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Railroad Accident Brief [PDF version]

MAY 14, 1997

Accident Description

On May 14, 1997, about 9:00 p.m., central daylight time, a Missouri and Northern Arkansas Railroad (M&NA) train, the Cotter North local, was traveling northbound in nonsignaled territory when it entered a siding track and collided with an unattended and unoccupied Branson Scenic Railway (BSR) excursion train. The collision occurred in downtown Branson, Missouri, on the M&NA Aurora Subdivision at milepost (MP) 447.3. When the collision occurred, the lead locomotive unit of the striking train derailed and caught fire. Also, both locomotive units of the parked train derailed. Both train crewmembers of the M&NA train sustained minor injuries. The costs associated with the accident were $410,625.

The M&NA train was traveling northbound at a recorded speed of 26 mph. As the train came around a sharp left-hand curve, the train crew observed that the switch leading into the depot track at Branson was lined for the depot track. The engineer made an emergency brake application, but the train did not stop in time, continued into the depot track, and collided with the parked excursion train.

Minutes after the accident, the M&NA train crewmembers and the Branson Police Captain walked to the depot track switch. They observed that the switch was lined and locked for the depot track with a BSR blue signal1 lock. The M&NA switch lock was on a chain that was attached to the switch stand and was not being used to lock the switch.

The BSR excursion train had been operated by a M&NA operating crew. The conductor stated that after the excursion train arrived at the Branson Depot for the final time, at about 3:45 p.m., he lined the switch back for the main track movement, and locked the switch handle in that position with a M&NA switch lock.

The BSR chief mechanical employee began to blue signal the track and equipment as soon as the train stopped on the depot track. He said that the BSR did not have a written policy for this procedure, however he had a routine procedure that he and the other mechanical employees used. Part of the blue signal protection procedure included the placement of a blue signal lock on the main track switch leading to the depot track. The chief mechanical employee stated that he removed the M&NA switch lock and applied the BSR blue signal lock. He also stated that he did not look at the switch point alignment or at the switch target position before he affixed his blue signal lock because he assumed that the train crew had left the switch lined in the proper position, for the main track.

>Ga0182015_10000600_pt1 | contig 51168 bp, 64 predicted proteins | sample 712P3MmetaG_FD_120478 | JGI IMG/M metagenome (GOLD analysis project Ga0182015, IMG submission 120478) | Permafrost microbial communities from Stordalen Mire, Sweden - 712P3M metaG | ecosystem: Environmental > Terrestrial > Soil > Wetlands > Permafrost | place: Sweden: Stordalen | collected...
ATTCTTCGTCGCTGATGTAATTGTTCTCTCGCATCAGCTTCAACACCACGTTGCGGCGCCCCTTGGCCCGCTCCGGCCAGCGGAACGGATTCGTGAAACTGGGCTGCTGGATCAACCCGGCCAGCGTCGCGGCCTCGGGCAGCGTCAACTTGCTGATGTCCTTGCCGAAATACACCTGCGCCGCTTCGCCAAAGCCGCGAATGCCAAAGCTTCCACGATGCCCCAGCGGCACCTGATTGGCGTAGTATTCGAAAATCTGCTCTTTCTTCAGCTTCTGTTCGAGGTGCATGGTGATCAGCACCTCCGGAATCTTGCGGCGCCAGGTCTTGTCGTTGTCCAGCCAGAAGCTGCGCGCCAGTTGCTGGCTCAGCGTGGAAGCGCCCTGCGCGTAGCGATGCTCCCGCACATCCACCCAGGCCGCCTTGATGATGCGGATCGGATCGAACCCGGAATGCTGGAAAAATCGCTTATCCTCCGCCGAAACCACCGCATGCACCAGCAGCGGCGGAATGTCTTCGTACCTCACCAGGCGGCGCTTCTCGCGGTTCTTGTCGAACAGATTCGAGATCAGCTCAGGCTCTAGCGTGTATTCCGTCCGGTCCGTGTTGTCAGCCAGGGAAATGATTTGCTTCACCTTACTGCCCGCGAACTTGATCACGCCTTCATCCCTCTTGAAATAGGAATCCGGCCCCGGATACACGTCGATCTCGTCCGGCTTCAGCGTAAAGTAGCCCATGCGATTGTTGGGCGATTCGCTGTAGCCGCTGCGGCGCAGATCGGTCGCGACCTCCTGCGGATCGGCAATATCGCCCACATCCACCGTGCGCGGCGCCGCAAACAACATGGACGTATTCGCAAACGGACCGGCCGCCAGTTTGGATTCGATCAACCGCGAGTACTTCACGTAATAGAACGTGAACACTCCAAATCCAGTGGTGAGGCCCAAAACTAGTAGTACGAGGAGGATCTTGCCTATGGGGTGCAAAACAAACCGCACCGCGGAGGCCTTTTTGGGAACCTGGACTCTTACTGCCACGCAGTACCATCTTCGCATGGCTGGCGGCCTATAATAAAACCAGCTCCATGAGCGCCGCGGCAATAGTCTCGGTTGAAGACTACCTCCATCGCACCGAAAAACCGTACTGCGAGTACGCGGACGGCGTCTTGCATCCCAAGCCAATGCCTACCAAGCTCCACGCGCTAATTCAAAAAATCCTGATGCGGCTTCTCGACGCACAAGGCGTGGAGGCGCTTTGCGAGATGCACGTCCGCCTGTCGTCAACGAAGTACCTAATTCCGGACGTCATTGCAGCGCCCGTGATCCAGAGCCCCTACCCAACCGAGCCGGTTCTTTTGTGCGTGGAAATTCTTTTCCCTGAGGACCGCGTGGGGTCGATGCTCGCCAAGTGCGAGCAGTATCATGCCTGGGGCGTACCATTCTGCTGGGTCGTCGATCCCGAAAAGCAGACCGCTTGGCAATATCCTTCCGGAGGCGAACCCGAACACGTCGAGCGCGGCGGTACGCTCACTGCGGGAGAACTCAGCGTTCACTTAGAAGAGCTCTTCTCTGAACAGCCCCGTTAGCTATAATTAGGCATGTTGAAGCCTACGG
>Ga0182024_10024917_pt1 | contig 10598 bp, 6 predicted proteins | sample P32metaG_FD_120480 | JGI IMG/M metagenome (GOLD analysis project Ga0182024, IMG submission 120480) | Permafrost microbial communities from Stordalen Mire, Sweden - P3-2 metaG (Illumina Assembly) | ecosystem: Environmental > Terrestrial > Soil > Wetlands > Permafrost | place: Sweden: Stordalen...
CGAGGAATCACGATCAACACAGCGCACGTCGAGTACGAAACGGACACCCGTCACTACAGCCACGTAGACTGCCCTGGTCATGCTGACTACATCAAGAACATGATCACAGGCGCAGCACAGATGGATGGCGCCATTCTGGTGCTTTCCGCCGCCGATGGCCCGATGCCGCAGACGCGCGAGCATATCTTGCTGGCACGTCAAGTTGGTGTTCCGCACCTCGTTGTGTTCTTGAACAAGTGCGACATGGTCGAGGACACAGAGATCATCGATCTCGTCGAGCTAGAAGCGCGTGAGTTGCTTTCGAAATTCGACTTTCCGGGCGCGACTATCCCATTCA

Because of the conflicting statements made by the conductor and the chief mechanical employee, it could not be determined which employee did not properly align the switch. However, the chief mechanical employee was the last person near the switch prior to the accident, and he should have ensured that it was properly aligned.

The chief mechanical employee recently had some disagreements with the general manager. He felt he had been working with a department that did not have sufficient budget or staff, and that he had an enormous amount of responsibility. In his opinion, these conditions created a stressful environment. He also stated that in the 1-month period prior to the accident, he had at least three disagreements with the general manager concerning operational problems. In each case, he felt that the general manager had made poor decisions. The last of these disagreements had occurred on the day of the accident, and other employees said that the chief mechanical employee was visibly angry.

The BSR operates over the general railroad system, and all Federal Railroad Administration (FRA) regulations and safety statutes apply. However, the BSR did not have a written blue signal policy for reference or training. The chief mechanical employee stated that he did not have any written policy or rule for a lock out protection procedure, but he did have some procedures in place that he had learned through experience. The FRA should have noted this deficiency during their inspections, and required the BSR to have a written policy, and to train their employees accordingly.

Probable Cause

The National Transportation Safety Board determines that the cause of this accident was the failure of the BSR chief mechanical employee to ensure that the switch was properly lined before applying the blue signal lock because he was preoccupied with disagreements that he had with the BSR general manager.

Adopted: April 23, 1998

1 Blue signal is a railroad term that is described in the 49 Code of Federal Regulations Part 218, Subpart B, "Blue Signal Protection of Workers," which prescribes minimum requirements for the protection of railroad employees engaged in the inspection, testing, repair, and servicing of rolling equipment whose activities require them to work on, under, or between such equipment, subjecting them to the danger of personal injury posed by any movement of such equipment.

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